The El Rey Network yesterday announced it has partnered with General Motors to integrate the automotive leader's vehicles in all of its original productions throughout 2014, beginning with the series adaptation of Robert Rodriguez's cult vampire-western flick “From Dusk to Dawn.” Rodriguez, also the director of such great B-movies as “Sin City,” “Planet Terror” and “Machete,” is the founder, chairman and chief executive officer of El Rey, the culturally diverse, action-franchise-driven English-language network that is launching this week.
“We are thrilled to collaborate and innovate in this way with General Motors,” Rodriguez said in a statement detailing the El Rey Network-GM alliance. “We look forward to creating breakthrough content that elevates and strengthens GM's brand awareness, leverages our storytelling expertise and engages our audience to help GM realize their goals. This alliance will drive conversation and entice consumers to learn more about their extraordinary products through a highly visual, cinematic experience." The GM sponsorship will include brand integration into original programming, branded content for on-air and off, and more.
“From Dusk to Dawn: The Series,” the network’s first big high-profile show, will not premiere until some time in 2014, so there is no way yet to comment on the impact the El Rey Network-GM relationship might have. But it calls to mind another automotive alliance involving a supernatural series (currently the hottest genre on television) -- the one between Syfy’s “Haven” and Toyota.
Noticeably, Toyotas are always seen on the streets of the title town, which is perpetually plagued by all sorts of bizarre supernatural phenomena known in the show’s mythology as “troubles.”
A “Haven”-themed Toyota spot ran in commercial pods during certain episodes of the series’ just-concluded fourth season. It was designed like a tempting travelogue. (“Haven” shoots in picturesque Halifax, Nova Scotia.) Over visuals of familiar settings from the show, which often features some pretty wild special effects, a man’s voice made the pitch:
“Welcome to Haven, a small town with incredible architecture, unpredictable weather, and exotic wildlife. (A close-up of a horseshoe crab accompanied that line.) To get close to the action you need a powerful ride that always has your back and can navigate anything.”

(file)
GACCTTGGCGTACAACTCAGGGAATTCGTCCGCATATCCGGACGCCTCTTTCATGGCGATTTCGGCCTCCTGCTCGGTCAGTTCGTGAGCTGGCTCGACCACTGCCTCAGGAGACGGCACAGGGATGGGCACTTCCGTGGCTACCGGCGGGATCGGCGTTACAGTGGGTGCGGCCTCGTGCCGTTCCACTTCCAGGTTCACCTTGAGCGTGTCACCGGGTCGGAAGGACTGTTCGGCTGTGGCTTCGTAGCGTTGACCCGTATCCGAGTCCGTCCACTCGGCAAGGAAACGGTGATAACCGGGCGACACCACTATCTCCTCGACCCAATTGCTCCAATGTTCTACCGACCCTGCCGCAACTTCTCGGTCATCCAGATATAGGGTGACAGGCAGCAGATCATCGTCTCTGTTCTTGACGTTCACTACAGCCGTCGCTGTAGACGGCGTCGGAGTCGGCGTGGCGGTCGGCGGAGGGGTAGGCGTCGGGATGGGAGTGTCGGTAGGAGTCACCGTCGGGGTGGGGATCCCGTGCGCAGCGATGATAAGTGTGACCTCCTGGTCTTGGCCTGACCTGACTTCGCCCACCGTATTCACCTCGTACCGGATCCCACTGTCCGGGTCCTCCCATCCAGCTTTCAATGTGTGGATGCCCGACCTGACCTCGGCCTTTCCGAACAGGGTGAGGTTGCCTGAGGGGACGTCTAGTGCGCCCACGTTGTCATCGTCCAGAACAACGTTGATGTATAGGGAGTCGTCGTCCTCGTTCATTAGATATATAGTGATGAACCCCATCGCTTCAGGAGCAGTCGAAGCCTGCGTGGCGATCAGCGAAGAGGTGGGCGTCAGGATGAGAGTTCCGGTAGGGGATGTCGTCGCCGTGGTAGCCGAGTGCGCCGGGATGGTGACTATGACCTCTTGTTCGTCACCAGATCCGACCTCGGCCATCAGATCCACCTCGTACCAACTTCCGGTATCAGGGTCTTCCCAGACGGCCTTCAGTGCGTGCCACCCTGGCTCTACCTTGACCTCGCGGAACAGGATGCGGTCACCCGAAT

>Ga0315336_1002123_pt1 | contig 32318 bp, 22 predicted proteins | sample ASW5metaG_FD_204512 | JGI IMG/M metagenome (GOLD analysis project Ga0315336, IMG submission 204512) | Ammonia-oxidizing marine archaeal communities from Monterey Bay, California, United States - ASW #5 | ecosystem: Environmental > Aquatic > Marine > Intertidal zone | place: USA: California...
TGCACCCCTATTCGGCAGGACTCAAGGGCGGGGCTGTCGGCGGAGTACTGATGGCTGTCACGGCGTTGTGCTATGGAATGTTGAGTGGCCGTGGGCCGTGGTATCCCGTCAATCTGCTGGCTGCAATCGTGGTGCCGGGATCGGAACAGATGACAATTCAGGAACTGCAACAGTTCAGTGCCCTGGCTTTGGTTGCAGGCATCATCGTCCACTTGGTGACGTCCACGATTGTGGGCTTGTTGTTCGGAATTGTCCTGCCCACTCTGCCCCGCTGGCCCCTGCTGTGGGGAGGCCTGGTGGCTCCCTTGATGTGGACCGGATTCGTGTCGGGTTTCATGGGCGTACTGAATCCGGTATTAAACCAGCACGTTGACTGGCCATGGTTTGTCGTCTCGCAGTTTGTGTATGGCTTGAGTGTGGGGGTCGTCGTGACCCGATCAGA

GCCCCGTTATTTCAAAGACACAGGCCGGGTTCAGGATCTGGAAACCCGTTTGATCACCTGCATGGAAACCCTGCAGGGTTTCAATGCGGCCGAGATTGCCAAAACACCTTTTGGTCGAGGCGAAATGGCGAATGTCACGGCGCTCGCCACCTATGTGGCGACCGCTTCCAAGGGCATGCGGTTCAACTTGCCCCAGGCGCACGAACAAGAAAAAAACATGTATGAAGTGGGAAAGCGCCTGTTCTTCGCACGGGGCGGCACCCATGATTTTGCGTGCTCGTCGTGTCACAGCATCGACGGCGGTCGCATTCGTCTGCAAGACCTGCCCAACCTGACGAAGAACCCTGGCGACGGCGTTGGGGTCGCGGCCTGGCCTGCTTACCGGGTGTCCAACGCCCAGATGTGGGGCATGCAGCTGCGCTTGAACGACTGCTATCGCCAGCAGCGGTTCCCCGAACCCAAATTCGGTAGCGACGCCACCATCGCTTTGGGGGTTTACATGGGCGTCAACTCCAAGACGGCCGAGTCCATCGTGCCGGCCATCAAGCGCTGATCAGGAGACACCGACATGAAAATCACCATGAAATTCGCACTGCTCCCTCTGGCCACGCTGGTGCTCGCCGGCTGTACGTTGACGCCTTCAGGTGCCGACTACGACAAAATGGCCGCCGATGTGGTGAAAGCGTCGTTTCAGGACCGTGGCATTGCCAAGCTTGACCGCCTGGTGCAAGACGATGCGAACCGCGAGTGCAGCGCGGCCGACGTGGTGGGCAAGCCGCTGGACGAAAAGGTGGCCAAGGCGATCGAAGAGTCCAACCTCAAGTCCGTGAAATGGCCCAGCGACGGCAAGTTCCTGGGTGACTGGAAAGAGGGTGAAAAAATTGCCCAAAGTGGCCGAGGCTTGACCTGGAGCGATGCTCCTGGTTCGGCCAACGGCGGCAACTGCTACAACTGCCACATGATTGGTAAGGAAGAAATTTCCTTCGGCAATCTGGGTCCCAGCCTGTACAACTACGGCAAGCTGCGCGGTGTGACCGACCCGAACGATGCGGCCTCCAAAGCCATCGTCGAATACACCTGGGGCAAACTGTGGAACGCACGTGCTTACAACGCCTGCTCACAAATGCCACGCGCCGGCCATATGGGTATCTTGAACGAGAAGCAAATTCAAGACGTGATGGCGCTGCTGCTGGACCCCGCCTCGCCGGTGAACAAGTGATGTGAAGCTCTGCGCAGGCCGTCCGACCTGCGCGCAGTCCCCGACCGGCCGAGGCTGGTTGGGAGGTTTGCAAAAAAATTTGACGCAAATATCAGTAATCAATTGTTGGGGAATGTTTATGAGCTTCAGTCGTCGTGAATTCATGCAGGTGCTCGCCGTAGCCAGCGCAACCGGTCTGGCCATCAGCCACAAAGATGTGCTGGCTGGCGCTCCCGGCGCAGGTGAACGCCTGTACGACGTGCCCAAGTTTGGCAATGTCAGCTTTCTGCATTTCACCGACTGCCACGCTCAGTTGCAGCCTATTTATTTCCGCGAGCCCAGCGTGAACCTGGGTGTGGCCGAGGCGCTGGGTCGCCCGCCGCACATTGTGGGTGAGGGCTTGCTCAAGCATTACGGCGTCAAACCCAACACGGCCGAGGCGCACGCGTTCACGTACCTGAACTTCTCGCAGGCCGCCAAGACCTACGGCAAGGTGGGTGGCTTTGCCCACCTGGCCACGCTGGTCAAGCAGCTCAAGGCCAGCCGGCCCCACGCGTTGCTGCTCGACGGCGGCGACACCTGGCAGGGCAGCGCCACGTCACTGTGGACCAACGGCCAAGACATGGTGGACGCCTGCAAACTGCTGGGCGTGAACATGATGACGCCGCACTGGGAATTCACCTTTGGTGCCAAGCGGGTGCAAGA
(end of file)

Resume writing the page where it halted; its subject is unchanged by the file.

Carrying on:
The final image was a close-up of a Maine license plate on a Toyota Camry. (In the show, Haven is a small town on the northern coast of Maine.) The spot concluded by directing viewers to use their Syfy app with Syfy Sync to obtain further information.
Also, in the November 15 episode, former FBI agent Audrey Parker, a main character on the series, was shown driving her new Toyota RAV4 and using its Bing search feature.
And then there’s the long-running relationship between CBS’ “Hawaii Five-O” and Chevrolet’s Camaro, the car favored by Det. Steve McGarrett and coveted by his partner, Det. Danny “Danno” Williams. A show-themed travelogue-style spot has been included during commercial breaks on that series, as well.
Over scenes of Hawaiian splendor and shots of a Camaro, a man’s voice entices viewers to embrace show and car alike. “There’s more to ride in Hawaii than just waves,” he offers. “And when the Five-O hit the road, heads are turning all over the island.” The spot concludes a bit more directly than the Toyota spot on “Haven” with the man saying: “Sponsored by Chevy, the official ride of ‘Hawaii Five-O.’”
Relationships of this kind between automobile companies and television networks are nothing new. In fact, the connection between the two is almost as old as TV itself. I
can’t say that the inclusion of specific vehicles in series programming can generate interest among consumers who aren’t always on the look-out for new cars, or simply aren’t all
that interested in cars to begin with. Personally, I have never seen a car in a television show (or a commercial, for that matter) and felt any kind of urge to own it. But I may be in the minority
And I will add that, while I may not notice cars as stars of television series, interesting show-themed spots like the ones I mentioned above for Camaro and Toyota do grab my attention. Further, I have a friend who never misses “Hawaii Five-O” and is actually shopping for a new Camaro, partly as a result of seeing them every week on one of her favorite shows. So there’s some proof, however small, that there is value to such alliances.